TORONTO — Love or hate holiday shopping, Canadians are showing little sign of cutting back on spending this holiday season. The vast majority of Canadians (86%) plan to be as generous, or more, this year versus last year, with an anticipated average holiday spend of $570, according to a recent poll by Ebates.ca. Those planning on taking advantage of holiday shopping events like Black Friday and Cyber Monday, anticipate getting roughly one-third of their holiday shopping finished on these days (36% on Black Friday and 33% on Cyber Monday).
“Canadians may not be spending less, but they are leveraging pre-holiday sales to save money and stretch their dollar further,” said Belinda Baugniet, director of marketing and resident shopping expert at Ebates.ca. “Our survey indicates that convenience is increasingly important to their shopping habits and decisions.”
2017 shopping trends
Parents are anticipated to be the big spenders, shelling out an average of $710 compared to $489 for those without kids, while dads say they plan to spend more than moms ($803 versus $638). Despite 22% of Canadians who still plan on being last-minute shoppers, more Canadians are shopping early this year, with 31% saying they have most of their holiday shopping done before the winter season starts, up from 28% last year. These shopping keeners are more likely to be under the age of 35 (37%), and/or parents of preschoolers (45%). Those who do at least some shopping online (34 per cent) are also more likely to have their holiday shopping wrapped up early than those who don’t (18%).
Some people dread going anywhere near a mall during the holidays, and they are not alone; Canadians increasingly cite shopping for gifts at the mall as their least favourite part of the holidays (62%), up slightly from last year (59%). The majority (82%) of Canadians are turning to online shopping to avoid the chaos and plan to dedicate 38% of their holiday spend online, versus 36% last year. Accordingly, convenience is cited as the top benefit of online shopping (26%), followed by the ability to find things not available in stores (21%).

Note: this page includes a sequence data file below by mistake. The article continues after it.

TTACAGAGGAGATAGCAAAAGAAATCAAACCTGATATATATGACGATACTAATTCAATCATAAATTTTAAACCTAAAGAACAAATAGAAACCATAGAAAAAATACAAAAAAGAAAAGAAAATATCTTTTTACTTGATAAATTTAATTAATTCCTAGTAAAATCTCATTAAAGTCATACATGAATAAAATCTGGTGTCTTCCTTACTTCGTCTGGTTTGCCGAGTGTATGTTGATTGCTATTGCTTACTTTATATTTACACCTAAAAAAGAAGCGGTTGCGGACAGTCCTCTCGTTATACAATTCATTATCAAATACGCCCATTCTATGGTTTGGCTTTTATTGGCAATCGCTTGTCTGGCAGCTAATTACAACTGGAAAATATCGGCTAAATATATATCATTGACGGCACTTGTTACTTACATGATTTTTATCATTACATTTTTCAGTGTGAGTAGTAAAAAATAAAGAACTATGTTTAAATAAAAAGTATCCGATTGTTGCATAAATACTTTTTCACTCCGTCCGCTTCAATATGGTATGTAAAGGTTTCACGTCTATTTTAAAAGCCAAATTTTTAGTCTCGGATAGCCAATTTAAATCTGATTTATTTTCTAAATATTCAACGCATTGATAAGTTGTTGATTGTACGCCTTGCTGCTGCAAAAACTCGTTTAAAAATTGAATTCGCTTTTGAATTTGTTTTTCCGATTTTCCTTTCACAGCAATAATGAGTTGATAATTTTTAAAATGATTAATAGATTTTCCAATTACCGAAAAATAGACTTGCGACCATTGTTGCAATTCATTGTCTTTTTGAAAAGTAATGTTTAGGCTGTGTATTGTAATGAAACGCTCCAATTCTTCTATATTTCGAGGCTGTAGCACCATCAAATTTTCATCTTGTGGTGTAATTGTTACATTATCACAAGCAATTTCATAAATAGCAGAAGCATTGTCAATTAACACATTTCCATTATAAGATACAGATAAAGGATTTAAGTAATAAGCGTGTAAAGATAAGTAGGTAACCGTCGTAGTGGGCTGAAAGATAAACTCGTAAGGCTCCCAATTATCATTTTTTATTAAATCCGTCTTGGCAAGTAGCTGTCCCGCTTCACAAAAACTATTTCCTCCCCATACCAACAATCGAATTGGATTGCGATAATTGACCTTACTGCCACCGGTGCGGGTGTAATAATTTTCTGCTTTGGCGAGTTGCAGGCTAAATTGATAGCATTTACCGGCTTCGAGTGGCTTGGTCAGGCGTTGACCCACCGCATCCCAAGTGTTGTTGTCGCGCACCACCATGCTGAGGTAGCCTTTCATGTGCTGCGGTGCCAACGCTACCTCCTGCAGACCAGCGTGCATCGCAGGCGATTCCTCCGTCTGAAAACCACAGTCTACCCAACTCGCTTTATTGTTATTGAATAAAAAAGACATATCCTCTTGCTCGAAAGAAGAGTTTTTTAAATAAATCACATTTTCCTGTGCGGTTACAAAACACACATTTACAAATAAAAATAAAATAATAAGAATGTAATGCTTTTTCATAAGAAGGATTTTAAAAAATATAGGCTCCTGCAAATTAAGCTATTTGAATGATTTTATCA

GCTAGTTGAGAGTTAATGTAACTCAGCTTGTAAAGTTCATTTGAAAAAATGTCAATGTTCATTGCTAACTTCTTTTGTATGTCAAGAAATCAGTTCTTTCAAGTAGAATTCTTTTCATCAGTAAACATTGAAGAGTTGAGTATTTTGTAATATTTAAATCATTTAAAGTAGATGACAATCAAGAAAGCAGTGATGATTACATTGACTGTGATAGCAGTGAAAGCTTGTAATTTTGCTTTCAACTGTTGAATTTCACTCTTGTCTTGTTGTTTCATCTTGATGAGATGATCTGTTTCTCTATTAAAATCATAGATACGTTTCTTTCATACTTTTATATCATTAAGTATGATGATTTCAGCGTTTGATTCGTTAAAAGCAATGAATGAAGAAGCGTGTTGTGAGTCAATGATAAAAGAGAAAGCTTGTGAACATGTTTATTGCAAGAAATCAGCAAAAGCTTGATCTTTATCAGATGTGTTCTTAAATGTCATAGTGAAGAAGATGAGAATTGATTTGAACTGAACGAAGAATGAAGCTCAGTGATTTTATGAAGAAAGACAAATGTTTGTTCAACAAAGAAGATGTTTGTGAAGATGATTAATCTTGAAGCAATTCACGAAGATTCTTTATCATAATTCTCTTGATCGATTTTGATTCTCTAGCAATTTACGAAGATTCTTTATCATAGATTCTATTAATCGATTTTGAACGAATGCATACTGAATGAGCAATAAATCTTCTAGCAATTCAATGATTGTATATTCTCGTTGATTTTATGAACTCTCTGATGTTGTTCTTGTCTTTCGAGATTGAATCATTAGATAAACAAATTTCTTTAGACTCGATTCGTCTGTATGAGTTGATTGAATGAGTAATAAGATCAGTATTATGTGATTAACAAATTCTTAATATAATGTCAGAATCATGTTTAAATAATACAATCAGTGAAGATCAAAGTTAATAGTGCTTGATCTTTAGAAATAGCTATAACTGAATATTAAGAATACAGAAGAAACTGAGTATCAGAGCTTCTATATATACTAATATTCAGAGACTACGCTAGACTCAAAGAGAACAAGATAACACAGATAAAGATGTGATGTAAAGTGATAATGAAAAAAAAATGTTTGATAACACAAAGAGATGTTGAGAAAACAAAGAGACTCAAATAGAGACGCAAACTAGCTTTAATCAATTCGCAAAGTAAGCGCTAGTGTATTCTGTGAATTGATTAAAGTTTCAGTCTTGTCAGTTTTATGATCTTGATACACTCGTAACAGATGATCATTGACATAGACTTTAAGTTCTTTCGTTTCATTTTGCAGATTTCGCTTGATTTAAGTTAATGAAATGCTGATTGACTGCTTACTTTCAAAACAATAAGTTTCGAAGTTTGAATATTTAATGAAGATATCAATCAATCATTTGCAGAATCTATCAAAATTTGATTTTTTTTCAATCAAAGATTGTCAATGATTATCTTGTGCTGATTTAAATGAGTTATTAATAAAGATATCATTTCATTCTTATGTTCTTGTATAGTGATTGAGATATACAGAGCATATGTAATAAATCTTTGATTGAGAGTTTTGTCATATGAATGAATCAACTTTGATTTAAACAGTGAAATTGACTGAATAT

Speaking of convenience, a whopping 87% of Canadians say they typically purchase gift cards as holiday gifts and just as many say they are happy when they receive gift cards. In fact, only 21% say they are a little disappointed to get a gift card, and just 36% feel a little guilty giving one. By far, the majority of Canadians feel gift cards simplify their holiday gift shopping (84%) and nearly three quarters (73%) feel they are a thoughtful holiday gift. The most popular type of gift card is for restaurants/coffee shops (49%) followed by multi-purpose ones such as Visa gift cards (38%).
Regardless of where they shop, Canadians strategize ways to stretch their holiday shopping budget. Two-thirds redeem loyalty program points to purchase gifts and 59% make a point of shopping with retailers that offer loyalty points, while 47% make a point of shopping with retailers that offer cash back. Other strategies include:
- 38% use social media to help them find deals (39% in 2016)
- 31% use social media to recommend products (31% in 2016)
- 32% use mobile apps or mobile payment (up vs 28% in 2016)
- 30% use store mobile apps to make purchases (up vs 27% in 2016)
- 22% use social media to complain about products (22% in 2016)